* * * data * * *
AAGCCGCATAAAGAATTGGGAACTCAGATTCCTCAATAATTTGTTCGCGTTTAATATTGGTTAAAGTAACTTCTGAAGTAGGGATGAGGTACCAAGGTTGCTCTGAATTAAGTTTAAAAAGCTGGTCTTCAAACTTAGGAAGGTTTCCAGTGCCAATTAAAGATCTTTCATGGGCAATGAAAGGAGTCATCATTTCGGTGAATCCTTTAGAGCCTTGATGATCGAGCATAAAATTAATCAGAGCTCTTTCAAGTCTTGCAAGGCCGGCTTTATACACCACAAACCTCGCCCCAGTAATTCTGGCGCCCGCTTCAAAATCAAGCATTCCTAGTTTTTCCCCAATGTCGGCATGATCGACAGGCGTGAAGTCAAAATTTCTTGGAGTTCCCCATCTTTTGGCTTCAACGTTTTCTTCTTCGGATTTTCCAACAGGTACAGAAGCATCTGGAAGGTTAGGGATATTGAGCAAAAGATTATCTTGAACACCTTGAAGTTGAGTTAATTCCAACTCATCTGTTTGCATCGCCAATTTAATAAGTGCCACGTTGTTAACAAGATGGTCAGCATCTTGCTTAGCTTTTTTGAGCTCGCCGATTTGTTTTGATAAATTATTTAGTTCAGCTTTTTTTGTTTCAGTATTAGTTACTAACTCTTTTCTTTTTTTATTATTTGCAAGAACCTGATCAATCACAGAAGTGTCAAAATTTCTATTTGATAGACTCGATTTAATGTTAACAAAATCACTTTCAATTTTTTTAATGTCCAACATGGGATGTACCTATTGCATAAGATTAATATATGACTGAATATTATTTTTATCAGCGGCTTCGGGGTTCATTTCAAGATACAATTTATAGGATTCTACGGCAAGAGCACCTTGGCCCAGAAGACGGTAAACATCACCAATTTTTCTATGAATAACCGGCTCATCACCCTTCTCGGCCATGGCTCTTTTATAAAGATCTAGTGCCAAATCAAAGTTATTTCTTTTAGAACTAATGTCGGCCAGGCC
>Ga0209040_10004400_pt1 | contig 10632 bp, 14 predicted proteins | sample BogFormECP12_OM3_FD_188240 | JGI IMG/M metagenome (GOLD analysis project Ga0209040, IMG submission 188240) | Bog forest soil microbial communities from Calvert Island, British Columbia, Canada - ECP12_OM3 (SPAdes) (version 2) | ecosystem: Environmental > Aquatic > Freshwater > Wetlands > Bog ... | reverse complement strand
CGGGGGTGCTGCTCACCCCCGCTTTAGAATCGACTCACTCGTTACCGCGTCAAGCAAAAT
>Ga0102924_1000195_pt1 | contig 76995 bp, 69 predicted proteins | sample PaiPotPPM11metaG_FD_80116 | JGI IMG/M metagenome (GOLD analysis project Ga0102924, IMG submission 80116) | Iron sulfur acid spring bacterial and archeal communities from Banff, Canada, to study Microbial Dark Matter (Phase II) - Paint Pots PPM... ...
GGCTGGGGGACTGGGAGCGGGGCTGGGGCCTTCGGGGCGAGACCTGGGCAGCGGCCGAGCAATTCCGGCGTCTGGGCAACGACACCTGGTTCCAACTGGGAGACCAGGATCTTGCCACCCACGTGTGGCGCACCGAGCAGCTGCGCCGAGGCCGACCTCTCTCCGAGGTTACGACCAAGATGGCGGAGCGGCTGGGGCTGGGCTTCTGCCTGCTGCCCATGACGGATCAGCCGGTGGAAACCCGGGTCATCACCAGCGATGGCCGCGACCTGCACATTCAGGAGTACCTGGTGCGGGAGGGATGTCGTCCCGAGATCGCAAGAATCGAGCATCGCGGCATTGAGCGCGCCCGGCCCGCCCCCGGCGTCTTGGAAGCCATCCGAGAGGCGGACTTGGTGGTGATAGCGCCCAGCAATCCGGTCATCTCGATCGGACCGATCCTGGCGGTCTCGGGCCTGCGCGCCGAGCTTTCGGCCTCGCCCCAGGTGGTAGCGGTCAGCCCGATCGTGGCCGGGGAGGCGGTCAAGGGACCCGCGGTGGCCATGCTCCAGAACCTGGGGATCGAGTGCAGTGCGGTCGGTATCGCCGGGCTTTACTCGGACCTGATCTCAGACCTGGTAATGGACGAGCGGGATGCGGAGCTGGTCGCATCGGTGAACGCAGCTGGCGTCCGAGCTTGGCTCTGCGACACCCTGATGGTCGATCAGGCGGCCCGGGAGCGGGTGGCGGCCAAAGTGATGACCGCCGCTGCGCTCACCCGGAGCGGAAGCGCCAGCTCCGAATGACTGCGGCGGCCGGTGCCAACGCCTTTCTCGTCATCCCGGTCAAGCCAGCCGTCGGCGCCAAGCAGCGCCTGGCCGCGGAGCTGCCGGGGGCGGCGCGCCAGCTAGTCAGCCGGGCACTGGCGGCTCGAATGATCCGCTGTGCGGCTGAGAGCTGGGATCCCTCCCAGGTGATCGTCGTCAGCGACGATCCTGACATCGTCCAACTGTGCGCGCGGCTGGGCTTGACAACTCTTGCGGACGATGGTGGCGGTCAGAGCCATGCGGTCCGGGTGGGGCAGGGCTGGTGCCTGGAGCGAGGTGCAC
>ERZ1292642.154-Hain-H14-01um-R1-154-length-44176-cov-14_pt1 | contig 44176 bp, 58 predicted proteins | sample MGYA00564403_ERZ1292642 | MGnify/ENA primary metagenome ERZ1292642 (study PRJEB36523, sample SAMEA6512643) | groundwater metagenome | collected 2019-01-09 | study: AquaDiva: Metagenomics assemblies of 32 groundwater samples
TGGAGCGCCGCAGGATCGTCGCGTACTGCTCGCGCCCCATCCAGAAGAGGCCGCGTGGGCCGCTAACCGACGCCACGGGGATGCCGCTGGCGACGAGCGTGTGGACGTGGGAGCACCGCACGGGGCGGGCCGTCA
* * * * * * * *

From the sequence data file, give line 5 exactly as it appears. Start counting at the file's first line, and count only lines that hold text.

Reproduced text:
GGCTGGGGGACTGGGAGCGGGGCTGGGGCCTTCGGGGCGAGACCTGGGCAGCGGCCGAGCAATTCCGGCGTCTGGGCAACGACACCTGGTTCCAACTGGGAGACCAGGATCTTGCCACCCACGTGTGGCGCACCGAGCAGCTGCGCCGAGGCCGACCTCTCTCCGAGGTTACGACCAAGATGGCGGAGCGGCTGGGGCTGGGCTTCTGCCTGCTGCCCATGACGGATCAGCCGGTGGAAACCCGGGTCATCACCAGCGATGGCCGCGACCTGCACATTCAGGAGTACCTGGTGCGGGAGGGATGTCGTCCCGAGATCGCAAGAATCGAGCATCGCGGCATTGAGCGCGCCCGGCCCGCCCCCGGCGTCTTGGAAGCCATCCGAGAGGCGGACTTGGTGGTGATAGCGCCCAGCAATCCGGTCATCTCGATCGGACCGATCCTGGCGGTCTCGGGCCTGCGCGCCGAGCTTTCGGCCTCGCCCCAGGTGGTAGCGGTCAGCCCGATCGTGGCCGGGGAGGCGGTCAAGGGACCCGCGGTGGCCATGCTCCAGAACCTGGGGATCGAGTGCAGTGCGGTCGGTATCGCCGGGCTTTACTCGGACCTGATCTCAGACCTGGTAATGGACGAGCGGGATGCGGAGCTGGTCGCATCGGTGAACGCAGCTGGCGTCCGAGCTTGGCTCTGCGACACCCTGATGGTCGATCAGGCGGCCCGGGAGCGGGTGGCGGCCAAAGTGATGACCGCCGCTGCGCTCACCCGGAGCGGAAGCGCCAGCTCCGAATGACTGCGGCGGCCGGTGCCAACGCCTTTCTCGTCATCCCGGTCAAGCCAGCCGTCGGCGCCAAGCAGCGCCTGGCCGCGGAGCTGCCGGGGGCGGCGCGCCAGCTAGTCAGCCGGGCACTGGCGGCTCGAATGATCCGCTGTGCGGCTGAGAGCTGGGATCCCTCCCAGGTGATCGTCGTCAGCGACGATCCTGACATCGTCCAACTGTGCGCGCGGCTGGGCTTGACAACTCTTGCGGACGATGGTGGCGGTCAGAGCCATGCGGTCCGGGTGGGGCAGGGCTGGTGCCTGGAGCGAGGTGCAC